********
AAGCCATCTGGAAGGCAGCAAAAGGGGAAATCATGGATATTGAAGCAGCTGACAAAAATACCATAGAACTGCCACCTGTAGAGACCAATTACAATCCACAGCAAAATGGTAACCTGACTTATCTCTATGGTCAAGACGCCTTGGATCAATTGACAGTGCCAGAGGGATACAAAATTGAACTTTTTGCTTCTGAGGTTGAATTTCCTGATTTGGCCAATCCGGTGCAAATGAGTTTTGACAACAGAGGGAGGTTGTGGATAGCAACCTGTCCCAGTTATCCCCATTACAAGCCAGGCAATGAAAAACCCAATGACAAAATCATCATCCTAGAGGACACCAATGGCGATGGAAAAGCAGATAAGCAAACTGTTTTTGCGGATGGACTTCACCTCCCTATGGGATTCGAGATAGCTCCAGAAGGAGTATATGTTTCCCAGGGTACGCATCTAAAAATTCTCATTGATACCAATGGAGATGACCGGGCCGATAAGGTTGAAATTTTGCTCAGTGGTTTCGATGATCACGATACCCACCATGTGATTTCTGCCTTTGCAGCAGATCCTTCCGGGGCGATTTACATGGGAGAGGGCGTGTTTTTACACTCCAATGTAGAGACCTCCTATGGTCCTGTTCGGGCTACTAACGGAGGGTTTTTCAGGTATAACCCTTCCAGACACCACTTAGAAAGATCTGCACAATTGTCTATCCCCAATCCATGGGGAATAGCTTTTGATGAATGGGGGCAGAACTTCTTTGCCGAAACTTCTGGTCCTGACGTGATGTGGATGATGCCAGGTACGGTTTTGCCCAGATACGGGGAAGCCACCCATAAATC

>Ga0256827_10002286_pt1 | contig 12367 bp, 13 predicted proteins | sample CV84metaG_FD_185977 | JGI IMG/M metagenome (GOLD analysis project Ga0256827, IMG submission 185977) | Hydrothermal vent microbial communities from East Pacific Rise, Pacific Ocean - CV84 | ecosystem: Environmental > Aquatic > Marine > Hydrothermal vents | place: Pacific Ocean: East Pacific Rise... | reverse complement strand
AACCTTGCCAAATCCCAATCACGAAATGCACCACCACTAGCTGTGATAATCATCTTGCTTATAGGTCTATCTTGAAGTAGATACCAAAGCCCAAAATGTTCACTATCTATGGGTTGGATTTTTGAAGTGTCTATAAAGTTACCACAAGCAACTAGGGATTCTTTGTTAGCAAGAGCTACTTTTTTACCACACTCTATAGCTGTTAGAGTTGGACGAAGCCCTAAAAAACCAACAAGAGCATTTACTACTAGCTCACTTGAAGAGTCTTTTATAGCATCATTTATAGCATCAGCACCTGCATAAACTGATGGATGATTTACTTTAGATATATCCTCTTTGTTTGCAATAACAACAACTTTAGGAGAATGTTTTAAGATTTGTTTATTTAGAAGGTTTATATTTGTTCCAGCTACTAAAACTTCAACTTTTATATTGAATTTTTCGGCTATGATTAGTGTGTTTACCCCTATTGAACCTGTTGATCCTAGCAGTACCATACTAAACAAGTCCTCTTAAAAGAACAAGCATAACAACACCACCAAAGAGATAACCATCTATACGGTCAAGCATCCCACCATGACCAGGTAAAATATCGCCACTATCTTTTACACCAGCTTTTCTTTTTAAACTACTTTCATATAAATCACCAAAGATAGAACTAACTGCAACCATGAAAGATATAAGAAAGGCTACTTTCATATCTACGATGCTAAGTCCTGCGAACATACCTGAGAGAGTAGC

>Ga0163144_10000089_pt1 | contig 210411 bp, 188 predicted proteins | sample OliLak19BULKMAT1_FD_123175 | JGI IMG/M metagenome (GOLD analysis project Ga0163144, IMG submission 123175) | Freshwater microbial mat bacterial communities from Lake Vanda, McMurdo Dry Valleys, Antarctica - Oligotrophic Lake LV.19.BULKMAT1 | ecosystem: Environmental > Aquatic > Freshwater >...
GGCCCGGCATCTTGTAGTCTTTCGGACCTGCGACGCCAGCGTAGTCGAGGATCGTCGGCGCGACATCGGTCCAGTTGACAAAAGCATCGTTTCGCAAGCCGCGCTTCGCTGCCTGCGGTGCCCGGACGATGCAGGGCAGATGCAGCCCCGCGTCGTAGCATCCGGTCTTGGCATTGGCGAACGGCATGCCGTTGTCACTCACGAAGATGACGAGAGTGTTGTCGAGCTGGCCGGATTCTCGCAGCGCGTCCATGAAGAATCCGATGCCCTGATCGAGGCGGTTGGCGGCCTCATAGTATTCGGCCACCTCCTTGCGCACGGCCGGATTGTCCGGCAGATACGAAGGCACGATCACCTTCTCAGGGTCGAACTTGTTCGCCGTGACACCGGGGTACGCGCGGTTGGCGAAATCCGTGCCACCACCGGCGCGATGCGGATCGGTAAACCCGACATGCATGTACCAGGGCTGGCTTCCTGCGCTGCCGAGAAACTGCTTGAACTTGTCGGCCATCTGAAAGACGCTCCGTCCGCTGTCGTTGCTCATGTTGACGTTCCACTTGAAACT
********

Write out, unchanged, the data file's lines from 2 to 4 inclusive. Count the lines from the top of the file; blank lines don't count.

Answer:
>Ga0256827_10002286_pt1 | contig 12367 bp, 13 predicted proteins | sample CV84metaG_FD_185977 | JGI IMG/M metagenome (GOLD analysis project Ga0256827, IMG submission 185977) | Hydrothermal vent microbial communities from East Pacific Rise, Pacific Ocean - CV84 | ecosystem: Environmental > Aquatic > Marine > Hydrothermal vents | place: Pacific Ocean: East Pacific Rise... | reverse complement strand
AACCTTGCCAAATCCCAATCACGAAATGCACCACCACTAGCTGTGATAATCATCTTGCTTATAGGTCTATCTTGAAGTAGATACCAAAGCCCAAAATGTTCACTATCTATGGGTTGGATTTTTGAAGTGTCTATAAAGTTACCACAAGCAACTAGGGATTCTTTGTTAGCAAGAGCTACTTTTTTACCACACTCTATAGCTGTTAGAGTTGGACGAAGCCCTAAAAAACCAACAAGAGCATTTACTACTAGCTCACTTGAAGAGTCTTTTATAGCATCATTTATAGCATCAGCACCTGCATAAACTGATGGATGATTTACTTTAGATATATCCTCTTTGTTTGCAATAACAACAACTTTAGGAGAATGTTTTAAGATTTGTTTATTTAGAAGGTTTATATTTGTTCCAGCTACTAAAACTTCAACTTTTATATTGAATTTTTCGGCTATGATTAGTGTGTTTACCCCTATTGAACCTGTTGATCCTAGCAGTACCATACTAAACAAGTCCTCTTAAAAGAACAAGCATAACAACACCACCAAAGAGATAACCATCTATACGGTCAAGCATCCCACCATGACCAGGTAAAATATCGCCACTATCTTTTACACCAGCTTTTCTTTTTAAACTACTTTCATATAAATCACCAAAGATAGAACTAACTGCAACCATGAAAGATATAAGAAAGGCTACTTTCATATCTACGATGCTAAGTCCTGCGAACATACCTGAGAGAGTAGC

>Ga0163144_10000089_pt1 | contig 210411 bp, 188 predicted proteins | sample OliLak19BULKMAT1_FD_123175 | JGI IMG/M metagenome (GOLD analysis project Ga0163144, IMG submission 123175) | Freshwater microbial mat bacterial communities from Lake Vanda, McMurdo Dry Valleys, Antarctica - Oligotrophic Lake LV.19.BULKMAT1 | ecosystem: Environmental > Aquatic > Freshwater >...